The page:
We have in the following parables two differing attitudes towards the ruling government on the part of two rabbis who lived in the period following the destruction and the fall of Judah to Rome. R. Akiba (1st-2nd cent.) and R. Hanina (2nd-3rd cent.) each make use of the symbol of the fish to reinforce their point of view.

R. Akiba, who is known to have supported Bar Kochba's revolt against the Romans, rebelled in his own way by defying Roman authority: for R. Akiba, the danger of dying spiritually is a greater threat than that of physical extermination; this is reason enough to defy the laws of the ruling authority.

Our rabbis have taught:
Once the wicked government decreed that Israel should no longer occupy themselves with Torah. Then came Pappos b. Judah and found R. Akiba holding great assemblies and studying Torah. He said to him, "Akiba, are you not afraid of the wicked government?"

R. Akiba replied: "I will tell you a parable. To what is the matter like? To a fox who was walking along the bank of the stream, and saw some fishes gathering together to move from one place to another. He said to them: 'From what are you fleeing?' The fish answered: 'From nets which men are bringing against us." The fox said to them: 'Let it be your pleasure to come up on the dry land, and let us me and you, dwell together, even as my fathers dwelt with your fathers.' The fish replied: "Are you he of whom they tell that you are the shrewdest of animals? You are not clever, but a fool! For if we are afraid in the place which is our life-element, how much more so in a place which is our death-element!'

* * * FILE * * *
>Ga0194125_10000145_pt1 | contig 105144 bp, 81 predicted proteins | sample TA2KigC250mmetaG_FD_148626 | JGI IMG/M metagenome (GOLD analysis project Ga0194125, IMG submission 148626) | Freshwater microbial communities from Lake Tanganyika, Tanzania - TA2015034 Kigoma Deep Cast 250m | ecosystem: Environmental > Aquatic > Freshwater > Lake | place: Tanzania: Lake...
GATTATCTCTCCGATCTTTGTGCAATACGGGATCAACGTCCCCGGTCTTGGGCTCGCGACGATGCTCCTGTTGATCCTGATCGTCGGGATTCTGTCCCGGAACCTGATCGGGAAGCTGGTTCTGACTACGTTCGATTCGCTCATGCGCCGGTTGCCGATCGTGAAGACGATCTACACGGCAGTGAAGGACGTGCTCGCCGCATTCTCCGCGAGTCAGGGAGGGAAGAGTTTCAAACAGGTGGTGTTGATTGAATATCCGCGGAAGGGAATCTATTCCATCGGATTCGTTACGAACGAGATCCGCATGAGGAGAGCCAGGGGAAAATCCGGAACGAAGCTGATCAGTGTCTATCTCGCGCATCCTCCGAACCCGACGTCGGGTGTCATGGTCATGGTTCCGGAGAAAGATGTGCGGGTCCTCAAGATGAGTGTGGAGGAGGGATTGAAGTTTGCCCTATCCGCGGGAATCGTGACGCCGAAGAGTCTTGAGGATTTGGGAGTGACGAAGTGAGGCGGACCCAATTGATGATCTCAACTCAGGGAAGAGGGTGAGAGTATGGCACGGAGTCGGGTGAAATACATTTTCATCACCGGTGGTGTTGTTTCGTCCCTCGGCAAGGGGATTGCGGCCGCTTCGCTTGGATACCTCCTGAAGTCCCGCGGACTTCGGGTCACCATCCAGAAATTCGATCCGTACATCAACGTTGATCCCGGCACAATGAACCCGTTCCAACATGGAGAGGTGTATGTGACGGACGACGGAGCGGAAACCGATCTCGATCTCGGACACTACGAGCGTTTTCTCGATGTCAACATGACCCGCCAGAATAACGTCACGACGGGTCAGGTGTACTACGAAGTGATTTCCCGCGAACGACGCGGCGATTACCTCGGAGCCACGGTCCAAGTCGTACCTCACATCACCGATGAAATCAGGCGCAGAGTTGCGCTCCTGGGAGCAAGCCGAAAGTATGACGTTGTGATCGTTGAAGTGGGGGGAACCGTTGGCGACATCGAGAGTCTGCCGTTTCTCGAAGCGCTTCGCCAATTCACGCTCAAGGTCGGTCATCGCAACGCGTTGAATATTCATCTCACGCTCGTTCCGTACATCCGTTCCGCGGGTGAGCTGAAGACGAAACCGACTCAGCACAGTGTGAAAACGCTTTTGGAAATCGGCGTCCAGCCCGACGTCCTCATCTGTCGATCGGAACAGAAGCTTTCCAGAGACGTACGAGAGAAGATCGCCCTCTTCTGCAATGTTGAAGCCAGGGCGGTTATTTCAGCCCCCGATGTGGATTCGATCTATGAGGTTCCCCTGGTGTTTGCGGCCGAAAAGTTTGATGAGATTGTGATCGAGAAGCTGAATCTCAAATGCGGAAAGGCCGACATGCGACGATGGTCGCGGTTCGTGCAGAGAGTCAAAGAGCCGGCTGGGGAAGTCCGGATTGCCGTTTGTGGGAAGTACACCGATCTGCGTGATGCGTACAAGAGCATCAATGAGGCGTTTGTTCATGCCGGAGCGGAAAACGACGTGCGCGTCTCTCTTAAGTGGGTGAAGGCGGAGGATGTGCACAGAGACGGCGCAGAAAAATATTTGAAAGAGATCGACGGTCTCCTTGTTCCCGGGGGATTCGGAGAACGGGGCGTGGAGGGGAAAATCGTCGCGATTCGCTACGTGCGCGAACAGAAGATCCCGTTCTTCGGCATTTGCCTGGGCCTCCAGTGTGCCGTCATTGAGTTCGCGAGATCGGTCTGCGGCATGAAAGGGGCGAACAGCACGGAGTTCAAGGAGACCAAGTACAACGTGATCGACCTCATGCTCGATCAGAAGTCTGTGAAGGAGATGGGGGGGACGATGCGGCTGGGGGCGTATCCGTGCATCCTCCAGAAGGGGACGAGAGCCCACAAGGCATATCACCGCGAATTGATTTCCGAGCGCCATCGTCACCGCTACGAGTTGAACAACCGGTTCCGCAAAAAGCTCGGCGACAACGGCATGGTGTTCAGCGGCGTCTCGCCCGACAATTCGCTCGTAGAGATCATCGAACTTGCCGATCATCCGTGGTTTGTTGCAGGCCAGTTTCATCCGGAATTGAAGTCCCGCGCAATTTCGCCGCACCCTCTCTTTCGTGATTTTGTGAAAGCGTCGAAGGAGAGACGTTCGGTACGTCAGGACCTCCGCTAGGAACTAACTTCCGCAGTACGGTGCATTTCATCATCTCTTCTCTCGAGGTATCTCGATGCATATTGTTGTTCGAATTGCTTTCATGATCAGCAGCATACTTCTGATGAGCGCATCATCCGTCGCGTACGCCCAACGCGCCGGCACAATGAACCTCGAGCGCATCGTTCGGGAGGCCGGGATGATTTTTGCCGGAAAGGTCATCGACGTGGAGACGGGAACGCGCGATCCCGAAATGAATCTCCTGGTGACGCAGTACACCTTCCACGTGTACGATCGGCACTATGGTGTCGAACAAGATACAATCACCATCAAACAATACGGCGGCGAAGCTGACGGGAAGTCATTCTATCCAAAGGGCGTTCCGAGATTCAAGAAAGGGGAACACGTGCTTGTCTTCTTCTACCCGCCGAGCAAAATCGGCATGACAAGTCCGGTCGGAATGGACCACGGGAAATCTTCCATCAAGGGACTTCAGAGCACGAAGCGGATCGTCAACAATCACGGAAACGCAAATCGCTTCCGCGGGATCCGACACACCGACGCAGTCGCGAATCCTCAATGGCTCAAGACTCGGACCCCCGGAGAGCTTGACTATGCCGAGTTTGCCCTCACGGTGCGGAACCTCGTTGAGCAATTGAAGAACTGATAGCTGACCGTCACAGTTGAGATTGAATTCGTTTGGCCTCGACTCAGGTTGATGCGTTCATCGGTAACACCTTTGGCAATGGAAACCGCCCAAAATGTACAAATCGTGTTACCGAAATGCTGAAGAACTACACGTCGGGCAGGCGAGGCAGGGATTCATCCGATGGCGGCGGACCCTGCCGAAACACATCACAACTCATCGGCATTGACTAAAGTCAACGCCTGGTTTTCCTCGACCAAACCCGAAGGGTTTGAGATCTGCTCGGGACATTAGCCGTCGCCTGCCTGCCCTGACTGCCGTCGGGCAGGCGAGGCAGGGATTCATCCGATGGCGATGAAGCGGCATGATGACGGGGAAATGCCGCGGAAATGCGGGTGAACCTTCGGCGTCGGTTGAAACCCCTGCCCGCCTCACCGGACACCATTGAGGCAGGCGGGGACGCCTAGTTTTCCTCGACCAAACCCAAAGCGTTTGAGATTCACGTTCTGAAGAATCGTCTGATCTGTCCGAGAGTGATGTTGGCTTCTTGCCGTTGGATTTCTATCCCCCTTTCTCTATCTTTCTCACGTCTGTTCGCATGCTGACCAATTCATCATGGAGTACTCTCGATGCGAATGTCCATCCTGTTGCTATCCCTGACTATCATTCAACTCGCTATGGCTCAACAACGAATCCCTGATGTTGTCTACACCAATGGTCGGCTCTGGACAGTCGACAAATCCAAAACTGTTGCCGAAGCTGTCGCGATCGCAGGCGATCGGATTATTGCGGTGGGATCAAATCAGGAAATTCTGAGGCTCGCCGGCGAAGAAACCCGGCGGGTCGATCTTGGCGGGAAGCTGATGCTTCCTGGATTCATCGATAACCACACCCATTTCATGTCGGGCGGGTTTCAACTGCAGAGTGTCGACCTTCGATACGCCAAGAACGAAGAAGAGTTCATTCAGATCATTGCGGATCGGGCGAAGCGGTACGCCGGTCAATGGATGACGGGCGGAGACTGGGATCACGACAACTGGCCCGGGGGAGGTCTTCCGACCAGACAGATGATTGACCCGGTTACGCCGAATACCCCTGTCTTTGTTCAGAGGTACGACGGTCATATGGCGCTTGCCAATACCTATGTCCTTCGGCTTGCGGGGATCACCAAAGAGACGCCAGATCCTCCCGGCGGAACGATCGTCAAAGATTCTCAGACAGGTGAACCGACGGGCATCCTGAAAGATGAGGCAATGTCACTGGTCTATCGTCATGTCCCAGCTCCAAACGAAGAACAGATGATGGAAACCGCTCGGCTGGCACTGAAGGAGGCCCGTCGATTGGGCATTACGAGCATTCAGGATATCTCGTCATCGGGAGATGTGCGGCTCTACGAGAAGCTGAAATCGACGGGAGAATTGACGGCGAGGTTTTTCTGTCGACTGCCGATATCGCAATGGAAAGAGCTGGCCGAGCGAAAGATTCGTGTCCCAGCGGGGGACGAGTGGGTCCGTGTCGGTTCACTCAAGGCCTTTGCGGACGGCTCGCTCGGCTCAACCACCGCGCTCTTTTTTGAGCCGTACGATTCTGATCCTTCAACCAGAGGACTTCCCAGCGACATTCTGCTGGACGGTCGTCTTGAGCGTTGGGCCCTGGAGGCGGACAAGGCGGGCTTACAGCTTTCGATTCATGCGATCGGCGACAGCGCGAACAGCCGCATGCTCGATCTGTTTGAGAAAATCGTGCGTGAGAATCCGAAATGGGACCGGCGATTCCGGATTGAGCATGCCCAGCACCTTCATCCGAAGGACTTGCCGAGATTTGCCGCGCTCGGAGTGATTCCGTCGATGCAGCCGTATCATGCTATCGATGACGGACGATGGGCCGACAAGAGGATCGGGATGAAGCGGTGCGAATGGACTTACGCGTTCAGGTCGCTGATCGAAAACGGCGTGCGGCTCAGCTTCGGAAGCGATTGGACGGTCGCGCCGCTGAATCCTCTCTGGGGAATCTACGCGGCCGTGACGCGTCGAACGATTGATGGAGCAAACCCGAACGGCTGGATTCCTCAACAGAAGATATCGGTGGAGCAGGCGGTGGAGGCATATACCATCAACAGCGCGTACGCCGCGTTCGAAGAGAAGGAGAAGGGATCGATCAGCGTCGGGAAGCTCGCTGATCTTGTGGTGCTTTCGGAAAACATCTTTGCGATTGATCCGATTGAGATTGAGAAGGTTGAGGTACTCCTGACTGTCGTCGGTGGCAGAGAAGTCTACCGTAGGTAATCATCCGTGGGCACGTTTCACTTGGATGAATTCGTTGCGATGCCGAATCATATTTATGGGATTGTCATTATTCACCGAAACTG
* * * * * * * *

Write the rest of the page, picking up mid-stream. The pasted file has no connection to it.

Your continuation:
So also is it with us. If now, while we sit and study Torah, in which it is written, 'For that is thy life, and the length of they days,"[1] we are in such a plight, how much more so if we neglect it."[2]

Unlike R. Akiba, R. Hanina seems to accept foreign sovereignty as the natural order of the world: if it were not one ruler, he says, it would be another. The problem as he saw it was not Rome but the people themselves; Jerusalem was destroyed, he claims in another reference, because of the people's sins, because the people failed to rebuke each other.[3] We need the iron fist of the government, he says, to keep us from destroying one another.

"You make men as the fish of the sea."[4] As it is with the fishes of the sea, the one that is bigger swallows the other up, so with man; were it not for the fear of the government, every one that is greater than his fellow would swallow him up. This is what R. Hanina, the perfect of the priesthood, said: "Pray for the welfare of the government, for were it not for fear of the government, a man would swallow up his neighbor."[5]


[1] Deut. 30:20 [back]
[2] Babylonian Talmud, Berakhot 61b [back]
[3] Babylonian Talmud, Shabbat 199b [back]
[4] Habakuk 1:14 [back]
[5] Babylonian Talmud, Avodah Zara 4a [back]


From A Rabbinic Theology, eds. C.G. Montefiore & H. Loewe. Schocken Books, 1974.

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